Looking into resolving the shortcomings the US Army experienced during World War II, firearm manufacturers raced to create a better version of the .30-06 Springfield, which performed relatively poorly, especially in adapting to semi-automatic rifles. In the early 1950s, these experimentations led to the development of the T65 series, thanks to the .300 Savage as the base platform. Around this time, Winchester saw the potential of this newly developed cartridge and thus began production for the civilian market, introducing the.308 Winchester in 1952. The US Army released its version under the 7.62x51mm NATO two years later.

Following the successful commercialization of the .308 Winchester, notably popular among the hunters, the firearm manufacturer also released its Model 70, Model 88, and Model 100 rifles designed to chamber the new cartridge.

Since then, the .308 Winchester rose to prominence in the short-action, big-game hunting rounds worldwide. Consequently, it has created a considerable debate among the hunters and gun owners community on which bullet is stronger between the .308 Winchester or the .30-06 Springfield, or often against the 7.62x51mm NATO—like that golden cousin of yours that your parents always compare you to. However, the Sporting Arms and Ammunition Manufacturer’s Institute (SAAMI) consider loading a .308 Winchester into a 7.62x51mm NATO-dedicated weapon unsafe since the former usually packs high pressure than the latter service rounds.

comparing 30 caliber bullets
From left to right: 9.3×62mm, .30-06 Springfield, 7.92×57mm Mauser, 6.5×55mm, and .308 Winchester cartridges. (Image source: Wikimedia Commons)

Aside from hunting, the .308 Winchester is also typically used for target shooting, military sniping, and police sharpshooting.

A bullet of .308 Winchester measures 7.8mm, 8.72mm, and 11.53mm, in bullet, neck, and shoulder diameters, respectively. Contrary to popular belief, it has less brass wall thickness than the 7.62x51mm NATO casings, which means the latter’s interior has less space for powder than the twin-like .308 Winchester has. The 30-caliber Winchester has an overall length of 71.1 mm and weighs an average of 160 to 170 grains each.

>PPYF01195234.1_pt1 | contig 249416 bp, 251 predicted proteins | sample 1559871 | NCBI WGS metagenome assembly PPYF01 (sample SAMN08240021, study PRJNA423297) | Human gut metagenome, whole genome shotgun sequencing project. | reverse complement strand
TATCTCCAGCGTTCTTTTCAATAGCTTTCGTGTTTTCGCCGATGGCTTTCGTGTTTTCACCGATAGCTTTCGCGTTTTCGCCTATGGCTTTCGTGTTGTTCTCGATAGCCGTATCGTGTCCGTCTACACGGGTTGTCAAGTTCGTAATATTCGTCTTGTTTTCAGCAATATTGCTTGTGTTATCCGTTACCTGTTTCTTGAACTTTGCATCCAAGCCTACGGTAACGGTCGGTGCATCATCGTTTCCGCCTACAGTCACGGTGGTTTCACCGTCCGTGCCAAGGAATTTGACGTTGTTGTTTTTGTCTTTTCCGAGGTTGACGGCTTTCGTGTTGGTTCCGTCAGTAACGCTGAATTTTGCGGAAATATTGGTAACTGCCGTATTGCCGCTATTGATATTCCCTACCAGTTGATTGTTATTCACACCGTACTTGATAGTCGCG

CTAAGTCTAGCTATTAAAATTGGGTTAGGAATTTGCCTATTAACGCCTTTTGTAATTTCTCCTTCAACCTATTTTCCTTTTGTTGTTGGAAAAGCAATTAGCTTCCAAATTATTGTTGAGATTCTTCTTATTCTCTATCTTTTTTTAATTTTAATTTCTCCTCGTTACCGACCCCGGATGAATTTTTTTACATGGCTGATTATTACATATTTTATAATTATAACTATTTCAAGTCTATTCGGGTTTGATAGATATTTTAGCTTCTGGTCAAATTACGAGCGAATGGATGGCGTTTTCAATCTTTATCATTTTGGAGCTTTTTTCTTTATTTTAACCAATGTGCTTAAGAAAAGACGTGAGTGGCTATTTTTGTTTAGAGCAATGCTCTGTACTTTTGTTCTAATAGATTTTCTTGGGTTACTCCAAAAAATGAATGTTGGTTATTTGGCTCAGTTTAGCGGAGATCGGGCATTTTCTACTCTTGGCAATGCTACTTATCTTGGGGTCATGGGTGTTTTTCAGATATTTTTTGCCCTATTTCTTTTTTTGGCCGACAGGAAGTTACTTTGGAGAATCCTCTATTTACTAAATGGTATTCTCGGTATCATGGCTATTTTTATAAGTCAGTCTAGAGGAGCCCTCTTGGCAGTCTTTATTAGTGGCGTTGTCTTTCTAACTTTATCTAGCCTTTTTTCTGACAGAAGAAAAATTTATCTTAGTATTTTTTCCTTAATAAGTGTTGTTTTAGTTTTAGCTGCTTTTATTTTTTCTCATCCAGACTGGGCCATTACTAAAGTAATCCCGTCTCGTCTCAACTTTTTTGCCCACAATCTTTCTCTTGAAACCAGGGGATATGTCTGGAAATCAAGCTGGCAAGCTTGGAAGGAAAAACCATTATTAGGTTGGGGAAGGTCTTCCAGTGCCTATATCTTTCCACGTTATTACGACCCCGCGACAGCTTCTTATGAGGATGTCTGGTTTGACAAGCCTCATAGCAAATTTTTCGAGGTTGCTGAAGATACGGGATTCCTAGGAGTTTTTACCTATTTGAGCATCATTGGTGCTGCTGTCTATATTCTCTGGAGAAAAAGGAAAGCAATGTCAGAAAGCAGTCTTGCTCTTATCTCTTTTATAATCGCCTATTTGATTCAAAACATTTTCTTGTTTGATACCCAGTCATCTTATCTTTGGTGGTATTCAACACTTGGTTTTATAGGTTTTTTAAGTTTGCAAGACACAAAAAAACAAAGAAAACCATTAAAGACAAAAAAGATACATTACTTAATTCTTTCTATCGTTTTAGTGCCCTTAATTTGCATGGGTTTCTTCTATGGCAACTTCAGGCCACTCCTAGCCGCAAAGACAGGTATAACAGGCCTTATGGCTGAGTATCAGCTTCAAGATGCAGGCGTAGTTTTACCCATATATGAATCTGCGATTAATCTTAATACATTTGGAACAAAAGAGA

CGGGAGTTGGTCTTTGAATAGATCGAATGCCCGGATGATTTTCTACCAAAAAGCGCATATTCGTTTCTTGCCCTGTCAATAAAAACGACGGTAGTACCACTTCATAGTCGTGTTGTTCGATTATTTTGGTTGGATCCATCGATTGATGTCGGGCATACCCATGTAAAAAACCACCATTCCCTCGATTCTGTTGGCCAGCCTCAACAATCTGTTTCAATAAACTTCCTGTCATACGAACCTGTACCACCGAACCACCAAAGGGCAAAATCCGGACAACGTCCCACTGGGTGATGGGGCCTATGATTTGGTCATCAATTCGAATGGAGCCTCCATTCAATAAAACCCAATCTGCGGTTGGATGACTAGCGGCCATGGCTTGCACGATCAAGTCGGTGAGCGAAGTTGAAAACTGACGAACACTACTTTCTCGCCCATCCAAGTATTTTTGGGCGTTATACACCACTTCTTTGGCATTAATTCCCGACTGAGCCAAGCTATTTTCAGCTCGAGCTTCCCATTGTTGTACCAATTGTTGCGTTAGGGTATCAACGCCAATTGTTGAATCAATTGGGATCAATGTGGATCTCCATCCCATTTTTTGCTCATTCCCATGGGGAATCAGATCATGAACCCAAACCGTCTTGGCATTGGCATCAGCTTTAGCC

side by side photo of 7.62 and .308
(Image source: Wikimedia Commons)

.308 Winchester Standard Specifications

  • Parent case: .300 Savage
  • Case type: Rimless, bottleneck
  • Bullet diameter: 0.308 in (7.8 mm)
  • Neck diameter: 0.3433 in (8.72 mm)
  • Shoulder diameter: 0.4539 in (11.53 mm)
  • Base diameter: 0.4709 in (11.96 mm)
  • Rim diameter: 0.4728 in (12.01 mm)
  • Rim thickness: 0.0539 in (1.37 mm)
  • Case length: 2.015 in (51.2 mm)
  • Overall length: 2.800 in (71.1 mm)
  • Case capacity: 56 gr H2O (3.6 cm3)
  • Primer type: Large rifle
  • Maximum pressure (C.I.P.): 60,191 psi (415.00 MPa)
  • Maximum pressure (SAAMI): 62,000 psi (430 MPa)
150 grain FMJ of .308 Winchester
A 150-grain FMJ.308 Winchester bullet photographed at ultra-high speed with an air-gap flash. (Image source: Wikimedia Commons)

What gives the .308 Winchester its unique edge from its counterparts is its short case that was intentionally made to adapt for short-action rifles. This works because once loaded, this cartridge expands, boosting its capability for high terminal performance. The affordability likewise contributes to why .308 Winchester remains a favorite cartridge among avid hunters, as well as its availability in stock across the country.

A Reliable Hunting Pal

According to an article review, the .308 Winchester is more than capable as a hunting cartridge that could easily take down any “game animals from varmints to moose.”

“Yes, the 150-, 165- and 180-grain bullets are the most popular choices in the hunting fields (same can be said for the .30-06) but I’ve had great success with 125-, 130- and 200-grain handloaded bullets.”